In the book "Mama, Ph.D.," my essay that tells of the very nonlinear path I took into academia and parenthood, begins with the phrase “I woke up on the first day of classes, at my first tenure track job, and I didn’t know where I was.” I recall vividly the thought process I then went through, and can even picture the poster I looked at on the wall as I did so.

# Rosemarie Emanuele

## "Math Geek Mom"

Although she holds a Ph.D. in economics from Boston College, **Rosemarie Emanuele** is a professor and the chair of the Department of Mathematics at Ursuline College in Pepper Pike, Ohio, just outside of Cleveland. She loves to teach math but also pursues research related to the economics of nonprofit organizations and volunteer labor, and has published in both economics and interdisciplinary journals — as well as in the book that inspired this blog. She is the proud mother of a wonderful daughter.

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## Most Recent Articles

February 3, 2011

When I think back to the one day that almost everyone in my generation recalls vividly, I remember that the one thing that gave me perspective on September 11, 2001 was the fact that I taught my class in College Algebra. When my students were having trouble making it to class, because of closed bridges and highways, I stood in front of a (small) class and explained the rules by which the mathematical world, if not the real world, functioned.

January 27, 2011

When graphing points on a number line, one can graph all points up to and including a point by using a line that ends with a closed circle, but can indicate all points up to, but not including that point by instead ending with an open circle. In the later case, one can get as close to the end point as possible without hitting that point, making the difference between the point and any chosen point infinitesimally small. I thought of this concept this past week when I heard of a proposal about grading parents of students that was proposed by a legislator from Florida.

January 20, 2011

In economics, we sometimes describe economic activity as being able to be modeled by what we call a “well behaved function,” meaning that it meets certain usual assumptions that are necessary to proceed with a mathematical analysis.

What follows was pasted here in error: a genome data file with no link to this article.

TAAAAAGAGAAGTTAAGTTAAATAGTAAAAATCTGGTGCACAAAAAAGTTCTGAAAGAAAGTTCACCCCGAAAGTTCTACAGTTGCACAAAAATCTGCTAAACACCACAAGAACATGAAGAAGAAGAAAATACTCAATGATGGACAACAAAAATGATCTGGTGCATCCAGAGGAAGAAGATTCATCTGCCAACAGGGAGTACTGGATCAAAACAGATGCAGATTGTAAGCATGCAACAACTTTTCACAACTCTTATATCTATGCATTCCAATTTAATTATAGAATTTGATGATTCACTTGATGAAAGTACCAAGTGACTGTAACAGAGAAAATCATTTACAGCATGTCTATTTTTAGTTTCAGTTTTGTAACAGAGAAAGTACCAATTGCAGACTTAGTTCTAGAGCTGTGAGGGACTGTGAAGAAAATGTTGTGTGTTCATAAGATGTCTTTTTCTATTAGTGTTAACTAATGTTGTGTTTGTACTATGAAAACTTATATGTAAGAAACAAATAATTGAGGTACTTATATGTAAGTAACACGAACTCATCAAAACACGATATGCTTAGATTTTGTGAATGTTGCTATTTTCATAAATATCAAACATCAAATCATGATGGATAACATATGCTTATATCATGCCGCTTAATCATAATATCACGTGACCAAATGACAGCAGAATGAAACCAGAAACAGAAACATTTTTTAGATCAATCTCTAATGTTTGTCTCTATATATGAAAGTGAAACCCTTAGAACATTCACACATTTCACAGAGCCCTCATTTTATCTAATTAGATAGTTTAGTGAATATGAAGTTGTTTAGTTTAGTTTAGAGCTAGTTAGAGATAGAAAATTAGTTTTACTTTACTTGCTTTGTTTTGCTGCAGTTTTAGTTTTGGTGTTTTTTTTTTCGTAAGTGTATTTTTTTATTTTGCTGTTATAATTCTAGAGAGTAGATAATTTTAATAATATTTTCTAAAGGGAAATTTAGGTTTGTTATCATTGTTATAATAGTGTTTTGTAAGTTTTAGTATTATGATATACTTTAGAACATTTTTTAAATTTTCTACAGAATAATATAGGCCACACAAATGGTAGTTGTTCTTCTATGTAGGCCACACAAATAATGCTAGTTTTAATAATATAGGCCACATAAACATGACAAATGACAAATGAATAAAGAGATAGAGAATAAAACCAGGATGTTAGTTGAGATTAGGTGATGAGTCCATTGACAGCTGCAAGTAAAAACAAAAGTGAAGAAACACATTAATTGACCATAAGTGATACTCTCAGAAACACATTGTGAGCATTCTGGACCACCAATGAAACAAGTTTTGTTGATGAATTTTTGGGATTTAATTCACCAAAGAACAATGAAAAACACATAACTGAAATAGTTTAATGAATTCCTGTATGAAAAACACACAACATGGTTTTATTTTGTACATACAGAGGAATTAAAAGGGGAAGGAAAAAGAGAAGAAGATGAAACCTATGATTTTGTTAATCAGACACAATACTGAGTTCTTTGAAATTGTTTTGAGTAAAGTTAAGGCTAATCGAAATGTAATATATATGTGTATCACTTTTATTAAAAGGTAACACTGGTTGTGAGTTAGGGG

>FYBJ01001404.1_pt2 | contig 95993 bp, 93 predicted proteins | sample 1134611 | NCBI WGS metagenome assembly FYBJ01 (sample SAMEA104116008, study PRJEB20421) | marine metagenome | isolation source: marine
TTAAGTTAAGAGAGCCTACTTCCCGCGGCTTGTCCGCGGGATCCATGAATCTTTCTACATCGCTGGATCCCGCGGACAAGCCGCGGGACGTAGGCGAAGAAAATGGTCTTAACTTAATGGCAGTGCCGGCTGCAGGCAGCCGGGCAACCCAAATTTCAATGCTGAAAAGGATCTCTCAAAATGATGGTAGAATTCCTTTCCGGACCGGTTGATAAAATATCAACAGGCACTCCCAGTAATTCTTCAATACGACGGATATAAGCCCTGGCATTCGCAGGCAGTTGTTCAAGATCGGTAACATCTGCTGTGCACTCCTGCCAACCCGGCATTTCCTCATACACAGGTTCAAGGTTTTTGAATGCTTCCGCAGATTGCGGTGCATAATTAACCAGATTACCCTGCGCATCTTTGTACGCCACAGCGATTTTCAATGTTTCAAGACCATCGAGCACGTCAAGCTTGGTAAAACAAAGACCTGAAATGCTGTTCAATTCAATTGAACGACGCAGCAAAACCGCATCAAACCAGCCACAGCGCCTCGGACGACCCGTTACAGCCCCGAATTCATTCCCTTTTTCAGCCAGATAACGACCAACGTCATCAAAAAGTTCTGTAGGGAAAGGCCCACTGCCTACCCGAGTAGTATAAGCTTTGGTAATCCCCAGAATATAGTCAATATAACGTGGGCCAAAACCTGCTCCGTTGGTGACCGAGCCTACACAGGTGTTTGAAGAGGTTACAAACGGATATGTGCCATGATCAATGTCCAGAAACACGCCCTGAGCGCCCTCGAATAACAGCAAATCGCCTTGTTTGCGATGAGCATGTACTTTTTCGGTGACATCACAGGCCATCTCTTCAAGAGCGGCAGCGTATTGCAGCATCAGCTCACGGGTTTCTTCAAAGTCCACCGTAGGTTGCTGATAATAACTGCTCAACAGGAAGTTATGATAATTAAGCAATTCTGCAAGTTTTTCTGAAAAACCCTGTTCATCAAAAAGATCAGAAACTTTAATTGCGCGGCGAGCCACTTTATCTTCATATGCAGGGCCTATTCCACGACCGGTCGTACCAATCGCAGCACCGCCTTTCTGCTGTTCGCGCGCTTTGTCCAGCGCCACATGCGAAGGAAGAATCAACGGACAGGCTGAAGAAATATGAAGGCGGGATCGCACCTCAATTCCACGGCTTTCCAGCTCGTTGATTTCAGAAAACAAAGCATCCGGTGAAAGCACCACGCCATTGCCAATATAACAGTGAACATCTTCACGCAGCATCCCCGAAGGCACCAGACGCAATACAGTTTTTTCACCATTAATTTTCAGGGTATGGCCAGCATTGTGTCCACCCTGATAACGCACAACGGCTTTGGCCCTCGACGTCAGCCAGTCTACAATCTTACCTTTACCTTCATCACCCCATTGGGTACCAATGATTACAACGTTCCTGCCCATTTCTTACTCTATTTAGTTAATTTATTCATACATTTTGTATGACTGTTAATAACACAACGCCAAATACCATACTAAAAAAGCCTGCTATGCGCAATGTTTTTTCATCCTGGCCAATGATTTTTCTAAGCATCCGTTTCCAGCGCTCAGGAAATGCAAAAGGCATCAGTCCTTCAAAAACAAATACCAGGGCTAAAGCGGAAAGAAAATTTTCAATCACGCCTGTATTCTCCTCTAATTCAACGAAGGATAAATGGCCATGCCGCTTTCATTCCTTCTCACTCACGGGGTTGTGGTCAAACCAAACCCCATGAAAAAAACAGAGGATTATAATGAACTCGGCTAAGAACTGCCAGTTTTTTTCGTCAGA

January 13, 2011

In geometry, we study the “Euclidean motions in a plane”, which include translations (sliding a figure across a plane) as well as other motions, such as reflection and rotation. I found myself thinking of the motion of translation recently when I met someone who works in special education, and we began to discuss the idea of what it means to say that someone has a learning disability. Of course, I have come to prefer the label of “learning difference”, because that is what it really is.

January 6, 2011

Grades from last semester are only a distant memory for most of us, but, as a new semester stretches out before us, I find myself thinking about last semester’s classes. I am particularly interested in feedback on an idea I have had for several years.

December 16, 2010

My daughter seems to be naturally picking up the nuances of my husband’s field of law. Not only did she pick out a room for her future office among those he now occupies, but she has show that she has a natural ability to argue her case, whatever it might be (and often to our frustration!) Once, when her class was preparing to learn a new topic that she knew from her previous school, her teacher told them not to try it on their own, because no teacher had taught it to them.

December 2, 2010

I met a fellow math professor at a conference several weeks ago who is teaching a class on the idea of infinity. He told me of a story he tells his class about how difficult the idea of "infinity" can be. He described a class that a student wants to sign up for with an infinite number of seats. There are, however, already an infinite number of students enrolled, so each seat is already taken. A new student comes into that class, and wants to enroll, only to find every seat taken.

November 18, 2010

One of the reasons I fell in love with the field of economics was its logical progression, the linear way it tends to build upon previous concepts to uncover a consistent way of looking at the world. In many ways, all of knowledge does the same thing, building upon previous skills as one learns first how to read and add, and finally, to put it all together in discovering things about the world that require the synthesis of some very different fields of study. I thought of this recently as I enjoyed a musical production at my daughter’s school.

November 11, 2010

One way that economists commonly use statistics is to do “forecasting”, to take what is known about today and to use it to predict what will happen tomorrow. I usually use statistics in ways that don’t involve forecasting in the future, but instead to test for relationships in data from the present. Still, there are times I wish I could forecast the future and know how things will look years from now. For example, I wished I could have such a “crystal ball” the other day.